“A gifted young star, a tragic old story,” reads the headline in Entertainment Weekly. The effort to canonize Heath Ledger as artistic martyr, it seems, is already underway.
The actual cause of Heath Ledger’s death remains unknown as I write this. An autopsy was inconclusive and there are conflicting reports over whether it might have been prescription drugs, illegal drugs, or some purely natural cause that killed him at age 28 last week.
The emerging narrative of the actor’s life story is much clearer: He was a sensitive soul who was crushed by his efforts to be a True Artist. He pushed himself too far in pursuit of his muse and gambled with his sanity and his health.
In his native Australia the headline in the Sydney Daily Telegraph headline read: “Heath burned candle at both ends…but what a Beautiful Flame,” while the Sydney Morning Herald described the “sleepless stress of a troubled star.”
In the U.S., the Washington Post noted that Ledger “was self-taught and often castigated himself in interviews about his perceived shortcomings as a performer.”
The Post quoted him as saying, “I feel the same way about everything I do…The day I say ‘It’s good’ is the day I should start doing something else.”
READERS WERE TOLD again and again that he was a great actor, always pushing the boundaries. He had turned away easy heartthrob roles in bankable films for more challenging, artistically risky parts.
Director Terry Gilliam noted how Ledger was perfectly at ease with “screaming like a girl” in The Brothers Grimm. Entertainment Weekly called Ledger “alluringly restless” and said that in his performance as the gay cowboy in Brokeback Mountain, “he showed just how deep he could go.”
The L.A. Times’s Kenneth Turan said, “Ledger brings this film alive by going so deeply into his character you wonder if he’ll be able to come back.”
Ledger’s last completed performance was playing the Joker in the upcoming Batman sequel. Now that may sound like an easy payday for a big Hollywood blockbuster to you or me. But we would be wrong.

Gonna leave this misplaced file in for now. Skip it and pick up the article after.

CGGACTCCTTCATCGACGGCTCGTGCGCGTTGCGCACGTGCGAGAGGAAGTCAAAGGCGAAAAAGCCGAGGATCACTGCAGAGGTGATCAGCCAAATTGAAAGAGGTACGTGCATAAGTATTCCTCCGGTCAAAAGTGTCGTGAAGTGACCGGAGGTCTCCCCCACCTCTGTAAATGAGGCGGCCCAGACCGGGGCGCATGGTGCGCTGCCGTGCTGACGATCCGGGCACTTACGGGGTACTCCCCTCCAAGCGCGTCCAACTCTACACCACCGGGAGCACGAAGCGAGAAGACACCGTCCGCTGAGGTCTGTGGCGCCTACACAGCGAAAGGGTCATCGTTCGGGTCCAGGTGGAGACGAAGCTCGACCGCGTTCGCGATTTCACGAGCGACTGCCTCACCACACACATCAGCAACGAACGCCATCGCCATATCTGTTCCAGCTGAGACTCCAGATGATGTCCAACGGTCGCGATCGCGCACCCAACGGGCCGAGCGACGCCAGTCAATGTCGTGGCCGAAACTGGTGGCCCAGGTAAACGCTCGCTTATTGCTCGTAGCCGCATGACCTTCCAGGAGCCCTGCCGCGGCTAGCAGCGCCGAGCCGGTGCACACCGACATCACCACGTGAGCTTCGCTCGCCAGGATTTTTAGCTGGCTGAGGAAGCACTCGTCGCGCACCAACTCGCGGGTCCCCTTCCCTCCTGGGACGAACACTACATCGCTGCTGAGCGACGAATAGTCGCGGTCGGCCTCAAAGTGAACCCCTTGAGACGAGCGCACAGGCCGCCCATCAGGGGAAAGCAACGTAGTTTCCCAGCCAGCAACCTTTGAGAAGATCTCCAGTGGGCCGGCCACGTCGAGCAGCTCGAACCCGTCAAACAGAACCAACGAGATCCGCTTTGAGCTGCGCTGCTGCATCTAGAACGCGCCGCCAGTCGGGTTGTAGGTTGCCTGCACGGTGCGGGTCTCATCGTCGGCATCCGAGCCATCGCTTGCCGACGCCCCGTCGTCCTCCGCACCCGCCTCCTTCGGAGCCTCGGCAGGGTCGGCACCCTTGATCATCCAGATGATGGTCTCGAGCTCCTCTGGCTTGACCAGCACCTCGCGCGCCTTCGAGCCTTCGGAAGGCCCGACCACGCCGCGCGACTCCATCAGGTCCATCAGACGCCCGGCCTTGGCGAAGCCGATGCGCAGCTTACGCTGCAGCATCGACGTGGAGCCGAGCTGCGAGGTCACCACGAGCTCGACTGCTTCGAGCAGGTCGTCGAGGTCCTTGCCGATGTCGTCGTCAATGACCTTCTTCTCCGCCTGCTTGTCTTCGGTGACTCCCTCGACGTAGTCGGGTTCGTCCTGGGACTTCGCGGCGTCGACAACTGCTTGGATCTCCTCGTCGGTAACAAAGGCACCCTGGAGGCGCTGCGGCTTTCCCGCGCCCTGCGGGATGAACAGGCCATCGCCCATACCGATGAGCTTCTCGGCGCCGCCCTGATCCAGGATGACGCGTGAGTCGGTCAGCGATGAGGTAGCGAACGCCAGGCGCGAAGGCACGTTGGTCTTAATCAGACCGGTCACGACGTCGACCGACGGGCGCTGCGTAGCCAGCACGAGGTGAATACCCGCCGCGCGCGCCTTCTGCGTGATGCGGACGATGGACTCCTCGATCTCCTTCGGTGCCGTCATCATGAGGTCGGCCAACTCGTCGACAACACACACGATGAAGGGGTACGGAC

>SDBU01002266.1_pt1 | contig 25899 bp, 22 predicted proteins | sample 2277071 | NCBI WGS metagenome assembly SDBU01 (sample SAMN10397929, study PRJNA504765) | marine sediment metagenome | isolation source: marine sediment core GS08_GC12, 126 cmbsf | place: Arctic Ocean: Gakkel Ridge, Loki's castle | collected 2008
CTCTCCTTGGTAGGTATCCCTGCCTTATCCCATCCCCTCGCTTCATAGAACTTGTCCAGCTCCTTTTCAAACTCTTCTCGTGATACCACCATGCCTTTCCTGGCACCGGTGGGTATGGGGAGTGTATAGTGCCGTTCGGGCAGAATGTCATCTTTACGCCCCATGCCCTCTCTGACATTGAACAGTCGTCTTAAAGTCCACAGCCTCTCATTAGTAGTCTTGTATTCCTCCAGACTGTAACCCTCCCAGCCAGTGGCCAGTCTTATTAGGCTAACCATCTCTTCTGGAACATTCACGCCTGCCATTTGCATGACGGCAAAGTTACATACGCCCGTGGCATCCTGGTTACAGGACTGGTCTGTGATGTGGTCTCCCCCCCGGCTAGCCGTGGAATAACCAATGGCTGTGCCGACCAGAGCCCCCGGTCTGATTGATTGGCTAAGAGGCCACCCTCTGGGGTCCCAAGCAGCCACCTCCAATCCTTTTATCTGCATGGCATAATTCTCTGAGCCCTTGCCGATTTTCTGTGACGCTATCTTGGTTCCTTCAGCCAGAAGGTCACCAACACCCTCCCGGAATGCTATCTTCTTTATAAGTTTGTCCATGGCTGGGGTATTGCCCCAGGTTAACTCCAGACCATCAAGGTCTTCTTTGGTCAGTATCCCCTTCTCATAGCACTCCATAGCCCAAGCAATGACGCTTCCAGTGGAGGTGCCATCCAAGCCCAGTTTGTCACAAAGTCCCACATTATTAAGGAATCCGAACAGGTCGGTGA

“Ledger must have found the prospect of playing a leading role in such a high-profile enterprise daunting,” reported EW.
The prescription drugs found near his dead body? Well, he couldn’t sleep. If you had been pushing yourself as hard has he was to re-invent the role of Joker for the Batman franchise, you’d need some meds to handle the stress too, wouldn’t you?
Is it possible that something other than the demands of his art killed him? The AP asked Lee Daniels, who directed Ledger in Monster’s Ball, (aka that film you rented because Halle Berry got naked in it) whether Ledger might have had a real drug problem.
Impossible, Daniels replied, then added: “The definition of substance abuse is really up to one’s perspective…I didn’t see him as a drug addict. I saw him as someone who enjoyed life. I know drug addicts; he was not a drug addict.”
Glad we cleared that up.
A man of faith in a godless age is hitting Americans where it hurts.
Mr. and Mrs. American Spectator Reader, let P.J. O’Rourke talk sense to your kids.
In Britain, defending your property can get you life.
The debacle of this president’s administration is both a cause and a symptom of the decline of American values. Unless Congress impeaches him, that decline will go on unchecked. An eminent jurist surveys the damage and assesses the chances for the recovery of our culture.
It won’t take long for conservatives to scratch this presidential wannabe off their 2008 scorecard.
The American Christmas, like the songs that celebrate it, makes room for everybody under the rainbow. Is that why so many people seem to be hostile to it?
Was the President done in by the economy, or by the politics of the economy?